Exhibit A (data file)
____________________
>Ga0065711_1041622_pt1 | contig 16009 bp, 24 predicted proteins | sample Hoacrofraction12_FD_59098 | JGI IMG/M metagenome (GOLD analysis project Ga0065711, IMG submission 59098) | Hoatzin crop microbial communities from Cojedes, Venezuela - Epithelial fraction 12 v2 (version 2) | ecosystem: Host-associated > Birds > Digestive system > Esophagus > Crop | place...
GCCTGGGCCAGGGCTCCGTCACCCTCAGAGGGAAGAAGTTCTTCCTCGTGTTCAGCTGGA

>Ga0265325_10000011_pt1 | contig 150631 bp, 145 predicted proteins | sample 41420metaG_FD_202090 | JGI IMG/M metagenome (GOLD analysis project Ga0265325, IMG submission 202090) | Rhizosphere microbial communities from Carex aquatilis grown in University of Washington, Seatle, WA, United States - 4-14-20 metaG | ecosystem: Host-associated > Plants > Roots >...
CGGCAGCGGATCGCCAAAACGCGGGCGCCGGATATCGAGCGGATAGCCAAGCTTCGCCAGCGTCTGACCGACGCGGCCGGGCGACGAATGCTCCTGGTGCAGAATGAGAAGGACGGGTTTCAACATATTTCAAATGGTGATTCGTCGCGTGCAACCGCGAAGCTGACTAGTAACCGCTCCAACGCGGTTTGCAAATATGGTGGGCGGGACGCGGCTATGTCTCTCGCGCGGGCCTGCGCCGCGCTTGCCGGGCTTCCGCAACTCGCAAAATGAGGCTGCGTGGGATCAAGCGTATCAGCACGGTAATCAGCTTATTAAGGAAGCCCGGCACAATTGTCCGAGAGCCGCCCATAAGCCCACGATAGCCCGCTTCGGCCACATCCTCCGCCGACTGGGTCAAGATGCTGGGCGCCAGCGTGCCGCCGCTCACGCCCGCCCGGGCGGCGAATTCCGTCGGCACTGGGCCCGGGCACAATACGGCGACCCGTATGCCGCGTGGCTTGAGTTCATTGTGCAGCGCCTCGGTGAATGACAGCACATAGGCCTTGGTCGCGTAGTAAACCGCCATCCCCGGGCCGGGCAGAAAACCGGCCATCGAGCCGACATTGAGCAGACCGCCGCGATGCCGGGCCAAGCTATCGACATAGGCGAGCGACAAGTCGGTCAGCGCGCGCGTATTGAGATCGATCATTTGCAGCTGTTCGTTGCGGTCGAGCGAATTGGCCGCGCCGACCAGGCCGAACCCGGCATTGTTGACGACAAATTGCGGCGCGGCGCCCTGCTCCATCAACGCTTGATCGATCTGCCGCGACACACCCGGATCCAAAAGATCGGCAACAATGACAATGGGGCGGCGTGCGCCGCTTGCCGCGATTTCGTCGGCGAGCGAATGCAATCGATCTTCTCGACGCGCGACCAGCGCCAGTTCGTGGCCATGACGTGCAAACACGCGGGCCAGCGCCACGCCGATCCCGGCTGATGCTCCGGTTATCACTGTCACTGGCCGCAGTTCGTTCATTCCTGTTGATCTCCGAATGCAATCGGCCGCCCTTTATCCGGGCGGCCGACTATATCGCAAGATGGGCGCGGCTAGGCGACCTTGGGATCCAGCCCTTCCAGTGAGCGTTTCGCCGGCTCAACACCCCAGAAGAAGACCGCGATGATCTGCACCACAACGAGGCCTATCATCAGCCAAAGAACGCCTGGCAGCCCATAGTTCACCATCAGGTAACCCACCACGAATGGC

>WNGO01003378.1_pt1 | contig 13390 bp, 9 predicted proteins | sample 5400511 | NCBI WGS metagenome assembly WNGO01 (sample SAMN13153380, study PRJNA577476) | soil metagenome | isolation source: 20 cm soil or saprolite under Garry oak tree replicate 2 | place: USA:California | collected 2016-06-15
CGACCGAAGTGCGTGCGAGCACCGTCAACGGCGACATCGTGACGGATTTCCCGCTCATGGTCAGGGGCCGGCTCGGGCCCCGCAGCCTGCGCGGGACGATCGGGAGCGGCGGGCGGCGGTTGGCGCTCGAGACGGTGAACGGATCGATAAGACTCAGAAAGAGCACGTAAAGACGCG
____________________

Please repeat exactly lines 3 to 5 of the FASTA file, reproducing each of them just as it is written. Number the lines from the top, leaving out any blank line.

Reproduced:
>Ga0265325_10000011_pt1 | contig 150631 bp, 145 predicted proteins | sample 41420metaG_FD_202090 | JGI IMG/M metagenome (GOLD analysis project Ga0265325, IMG submission 202090) | Rhizosphere microbial communities from Carex aquatilis grown in University of Washington, Seatle, WA, United States - 4-14-20 metaG | ecosystem: Host-associated > Plants > Roots >...
CGGCAGCGGATCGCCAAAACGCGGGCGCCGGATATCGAGCGGATAGCCAAGCTTCGCCAGCGTCTGACCGACGCGGCCGGGCGACGAATGCTCCTGGTGCAGAATGAGAAGGACGGGTTTCAACATATTTCAAATGGTGATTCGTCGCGTGCAACCGCGAAGCTGACTAGTAACCGCTCCAACGCGGTTTGCAAATATGGTGGGCGGGACGCGGCTATGTCTCTCGCGCGGGCCTGCGCCGCGCTTGCCGGGCTTCCGCAACTCGCAAAATGAGGCTGCGTGGGATCAAGCGTATCAGCACGGTAATCAGCTTATTAAGGAAGCCCGGCACAATTGTCCGAGAGCCGCCCATAAGCCCACGATAGCCCGCTTCGGCCACATCCTCCGCCGACTGGGTCAAGATGCTGGGCGCCAGCGTGCCGCCGCTCACGCCCGCCCGGGCGGCGAATTCCGTCGGCACTGGGCCCGGGCACAATACGGCGACCCGTATGCCGCGTGGCTTGAGTTCATTGTGCAGCGCCTCGGTGAATGACAGCACATAGGCCTTGGTCGCGTAGTAAACCGCCATCCCCGGGCCGGGCAGAAAACCGGCCATCGAGCCGACATTGAGCAGACCGCCGCGATGCCGGGCCAAGCTATCGACATAGGCGAGCGACAAGTCGGTCAGCGCGCGCGTATTGAGATCGATCATTTGCAGCTGTTCGTTGCGGTCGAGCGAATTGGCCGCGCCGACCAGGCCGAACCCGGCATTGTTGACGACAAATTGCGGCGCGGCGCCCTGCTCCATCAACGCTTGATCGATCTGCCGCGACACACCCGGATCCAAAAGATCGGCAACAATGACAATGGGGCGGCGTGCGCCGCTTGCCGCGATTTCGTCGGCGAGCGAATGCAATCGATCTTCTCGACGCGCGACCAGCGCCAGTTCGTGGCCATGACGTGCAAACACGCGGGCCAGCGCCACGCCGATCCCGGCTGATGCTCCGGTTATCACTGTCACTGGCCGCAGTTCGTTCATTCCTGTTGATCTCCGAATGCAATCGGCCGCCCTTTATCCGGGCGGCCGACTATATCGCAAGATGGGCGCGGCTAGGCGACCTTGGGATCCAGCCCTTCCAGTGAGCGTTTCGCCGGCTCAACACCCCAGAAGAAGACCGCGATGATCTGCACCACAACGAGGCCTATCATCAGCCAAAGAACGCCTGGCAGCCCATAGTTCACCATCAGGTAACCCACCACGAATGGC

>WNGO01003378.1_pt1 | contig 13390 bp, 9 predicted proteins | sample 5400511 | NCBI WGS metagenome assembly WNGO01 (sample SAMN13153380, study PRJNA577476) | soil metagenome | isolation source: 20 cm soil or saprolite under Garry oak tree replicate 2 | place: USA:California | collected 2016-06-15